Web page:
Operating systems are the base of all computing processes. They contain the links between hardware and software. In the past years, even Unix-based systems, which counted as immaculately secure, were often in the media because of severe security issues. Furthermore, a big part of the hardware and software we use nowadays is developed by non-European firms who signed governmental contracts for possible lawful interceptions under their national law, often incompatible with European privacy regulations and national laws, such as the GDPR and its national implementations.
Besides ensuring to protect the right for privacy of natural persons, critical environments such as hospitals, public administrations, banks etc., require a particular focus. In reality, many devices still run on outdated operating systems or on operating systems being built for quick and easy communication, often at the expense of any consideration for security.
There is an international race in the development of quantum computers which is motivated by fear. Quantum communication, sensors and simulation are already possible. The availability of quantum computers that endanger classical encryption is expected by 2030/35. IBM will release the first commercial quantum computers with 20 qubit processors by the end of 2017. An existing prototype with 50 qubits sets the mark for achieved quantum supremacy.
Adiabatic quantum computers already solve problems, that will break classical encryption too. We don't know when they will be ready for the key sizes we use now. Topological quantum bit technologies are on the rise, which might solve issues, notably with error correcting codes, that have slowed down the development of quantum computers so far.
Post-Quantum-Cryptography resists quantum computer attacks and runs effectively on currently used devices. They don't require new hardware or technologies and can be integrated into existing libraries and systems. Such methods for encryption, key-exchange and signatures are being standardized by the NIST since 2017. Infineon and other firms already integrate those methods into their products.
The NIST'S focus has been on asymmetric cryptography so far, whereas we take into account the need for both symmetric and asymmetric hi-security cryptography in a post-quantum context. This will specifically be required by many EU countries' laws, notably for patient data protection now and in the future (which is to be protected "even after death of the patient", as for example German law puts it.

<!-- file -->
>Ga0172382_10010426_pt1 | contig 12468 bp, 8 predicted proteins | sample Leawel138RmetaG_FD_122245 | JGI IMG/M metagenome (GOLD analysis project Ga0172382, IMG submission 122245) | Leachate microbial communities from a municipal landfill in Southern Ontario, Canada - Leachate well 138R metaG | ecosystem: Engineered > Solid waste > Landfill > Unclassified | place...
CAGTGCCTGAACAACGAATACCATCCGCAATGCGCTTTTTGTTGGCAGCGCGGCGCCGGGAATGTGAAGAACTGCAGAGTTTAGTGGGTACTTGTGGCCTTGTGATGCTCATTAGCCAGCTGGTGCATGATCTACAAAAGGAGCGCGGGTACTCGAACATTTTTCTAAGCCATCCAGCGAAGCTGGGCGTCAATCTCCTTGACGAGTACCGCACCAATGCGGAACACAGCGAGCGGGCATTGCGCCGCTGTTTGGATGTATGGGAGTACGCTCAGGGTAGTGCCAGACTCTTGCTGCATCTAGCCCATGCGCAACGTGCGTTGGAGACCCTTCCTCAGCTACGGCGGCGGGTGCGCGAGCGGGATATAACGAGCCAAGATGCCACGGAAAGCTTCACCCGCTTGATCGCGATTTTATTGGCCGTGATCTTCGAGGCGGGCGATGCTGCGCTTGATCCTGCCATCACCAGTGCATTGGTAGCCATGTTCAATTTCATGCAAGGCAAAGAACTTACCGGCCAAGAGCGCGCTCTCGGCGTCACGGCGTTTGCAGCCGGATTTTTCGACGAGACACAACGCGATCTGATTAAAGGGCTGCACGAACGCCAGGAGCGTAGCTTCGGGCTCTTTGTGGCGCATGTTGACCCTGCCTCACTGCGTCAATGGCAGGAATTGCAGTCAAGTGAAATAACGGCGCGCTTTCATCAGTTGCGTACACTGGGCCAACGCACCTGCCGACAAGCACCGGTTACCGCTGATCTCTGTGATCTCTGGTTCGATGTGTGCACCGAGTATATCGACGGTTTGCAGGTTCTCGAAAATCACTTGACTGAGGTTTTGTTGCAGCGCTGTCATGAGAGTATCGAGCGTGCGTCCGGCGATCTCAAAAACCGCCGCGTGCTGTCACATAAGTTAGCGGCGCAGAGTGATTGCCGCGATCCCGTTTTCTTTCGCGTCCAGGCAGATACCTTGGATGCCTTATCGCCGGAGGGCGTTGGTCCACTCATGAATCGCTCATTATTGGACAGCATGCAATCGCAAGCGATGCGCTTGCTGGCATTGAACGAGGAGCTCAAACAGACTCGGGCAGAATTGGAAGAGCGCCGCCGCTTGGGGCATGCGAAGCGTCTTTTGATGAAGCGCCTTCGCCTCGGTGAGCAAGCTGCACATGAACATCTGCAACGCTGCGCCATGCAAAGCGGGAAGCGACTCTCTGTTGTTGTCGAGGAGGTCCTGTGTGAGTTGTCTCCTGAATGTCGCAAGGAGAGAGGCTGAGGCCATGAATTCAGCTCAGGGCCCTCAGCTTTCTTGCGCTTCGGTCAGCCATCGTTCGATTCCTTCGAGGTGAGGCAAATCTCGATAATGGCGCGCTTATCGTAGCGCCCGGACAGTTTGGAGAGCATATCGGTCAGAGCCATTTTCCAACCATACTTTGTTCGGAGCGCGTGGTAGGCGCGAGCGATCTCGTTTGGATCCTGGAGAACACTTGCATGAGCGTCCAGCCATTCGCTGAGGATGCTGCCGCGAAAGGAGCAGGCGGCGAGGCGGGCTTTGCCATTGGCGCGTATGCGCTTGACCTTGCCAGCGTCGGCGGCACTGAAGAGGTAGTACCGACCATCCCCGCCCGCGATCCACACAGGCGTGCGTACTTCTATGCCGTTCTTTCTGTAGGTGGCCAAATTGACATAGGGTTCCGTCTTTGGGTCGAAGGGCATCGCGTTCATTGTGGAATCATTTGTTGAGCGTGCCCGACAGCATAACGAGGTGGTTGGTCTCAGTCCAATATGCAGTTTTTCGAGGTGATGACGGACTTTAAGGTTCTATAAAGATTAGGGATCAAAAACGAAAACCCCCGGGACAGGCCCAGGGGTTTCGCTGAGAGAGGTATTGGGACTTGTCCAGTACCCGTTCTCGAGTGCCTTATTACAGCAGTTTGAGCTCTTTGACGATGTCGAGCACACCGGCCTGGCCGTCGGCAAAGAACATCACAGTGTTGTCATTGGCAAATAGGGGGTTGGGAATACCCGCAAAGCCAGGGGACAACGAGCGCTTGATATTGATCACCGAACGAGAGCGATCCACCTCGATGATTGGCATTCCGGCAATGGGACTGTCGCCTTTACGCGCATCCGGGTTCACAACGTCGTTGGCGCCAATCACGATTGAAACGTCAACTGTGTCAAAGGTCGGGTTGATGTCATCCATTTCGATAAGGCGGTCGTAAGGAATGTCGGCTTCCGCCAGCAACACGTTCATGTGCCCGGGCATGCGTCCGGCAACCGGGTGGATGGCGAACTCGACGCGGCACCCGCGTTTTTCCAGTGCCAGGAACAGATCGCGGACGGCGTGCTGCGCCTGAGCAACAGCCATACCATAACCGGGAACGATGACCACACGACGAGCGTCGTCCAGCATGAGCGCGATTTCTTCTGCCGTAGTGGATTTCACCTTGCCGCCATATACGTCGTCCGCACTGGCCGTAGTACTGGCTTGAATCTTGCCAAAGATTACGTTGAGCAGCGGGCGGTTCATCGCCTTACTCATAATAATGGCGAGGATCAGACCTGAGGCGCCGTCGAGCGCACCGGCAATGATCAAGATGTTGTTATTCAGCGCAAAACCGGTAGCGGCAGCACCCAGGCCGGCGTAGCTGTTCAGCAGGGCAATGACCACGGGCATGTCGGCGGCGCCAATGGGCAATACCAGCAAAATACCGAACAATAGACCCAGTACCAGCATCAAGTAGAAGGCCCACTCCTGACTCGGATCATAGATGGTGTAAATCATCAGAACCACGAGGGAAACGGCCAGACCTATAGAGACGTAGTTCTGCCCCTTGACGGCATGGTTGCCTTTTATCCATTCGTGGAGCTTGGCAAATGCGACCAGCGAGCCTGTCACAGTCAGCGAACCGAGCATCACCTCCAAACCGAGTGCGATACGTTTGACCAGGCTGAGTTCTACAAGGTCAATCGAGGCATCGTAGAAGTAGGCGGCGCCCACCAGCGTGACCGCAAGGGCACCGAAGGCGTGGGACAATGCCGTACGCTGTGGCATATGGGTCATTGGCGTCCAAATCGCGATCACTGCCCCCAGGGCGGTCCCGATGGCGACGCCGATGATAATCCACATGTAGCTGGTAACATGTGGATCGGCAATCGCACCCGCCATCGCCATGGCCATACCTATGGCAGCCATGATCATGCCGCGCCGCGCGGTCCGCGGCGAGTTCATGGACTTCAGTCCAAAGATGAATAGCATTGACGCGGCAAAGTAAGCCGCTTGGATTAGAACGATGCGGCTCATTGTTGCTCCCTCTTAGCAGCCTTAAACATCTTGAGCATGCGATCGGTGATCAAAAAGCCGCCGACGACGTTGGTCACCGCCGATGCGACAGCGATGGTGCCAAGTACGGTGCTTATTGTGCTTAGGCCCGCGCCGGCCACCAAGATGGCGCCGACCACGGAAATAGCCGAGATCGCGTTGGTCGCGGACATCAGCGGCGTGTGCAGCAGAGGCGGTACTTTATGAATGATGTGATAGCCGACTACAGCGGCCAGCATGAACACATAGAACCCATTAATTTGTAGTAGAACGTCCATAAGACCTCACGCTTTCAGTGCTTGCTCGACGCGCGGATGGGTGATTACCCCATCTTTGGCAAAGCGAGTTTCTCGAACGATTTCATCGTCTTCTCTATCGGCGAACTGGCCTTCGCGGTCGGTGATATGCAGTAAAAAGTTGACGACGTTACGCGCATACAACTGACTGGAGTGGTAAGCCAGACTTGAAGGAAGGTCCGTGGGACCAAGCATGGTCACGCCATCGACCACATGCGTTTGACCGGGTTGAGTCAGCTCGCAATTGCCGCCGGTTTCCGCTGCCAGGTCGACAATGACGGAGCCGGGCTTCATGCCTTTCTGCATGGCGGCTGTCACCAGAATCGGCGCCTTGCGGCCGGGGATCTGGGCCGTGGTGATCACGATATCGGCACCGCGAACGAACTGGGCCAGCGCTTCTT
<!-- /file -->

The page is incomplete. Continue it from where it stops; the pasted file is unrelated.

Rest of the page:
Our interpretation being that it is beyond the 2030/35 horizon, especially taking into account the development of genetic therapy which can impact not one, but many generations of human beings, likewise make the life of existing human beings longer than ever before).
Post-Quantum-Cryptography can protect us from the following threats:
CEuniX will be developed for
The cryptography library will contain classical and post-quantum cryptography, as well as the possible combination of those, to ensure a smooth transition from classical to post-quantum cryptography. It will be tightly integrated within the system in order to pro vide a safe default library ensuring an excellent level of cryptography.
In the case of systems under "hypervision", such as Windows or Linux, a compatible crypto library will be provided to bring the benefits of post-quantum cryptography to those existing systems.
A workstation version of CeuniX as a main operating system will also be considered for future work, if mobile terminals and related devices do not overtake the workstation market in the meantime. A server version (as a main server OS) will be part of the post-2020 industrialization phase.
Systems embedding CEuniX will be able to respond to
without having to modify the system altogether, nor the cryptography library. Necessary adaptions will be possible by configuration of existing schemes and extension of the cryptography library.
We plan to combine CEuniX with a state-of-the-art, post-quantum cryptography library enabling the fulfillment of strict European and national standards and regulations in terms of long-term privacy, meeting and exceeding worldwide standards such as the Advanced Encryption Standard (AES) and new methods which are currently being standardized by the NIST.
CEuniX will offer the possibility to complement our own crypto library by another one instead of only being extended. This is of particular importance for the ability of CEuniX to be exported to extra-European countries with restrictive regulations for strong cryptography.
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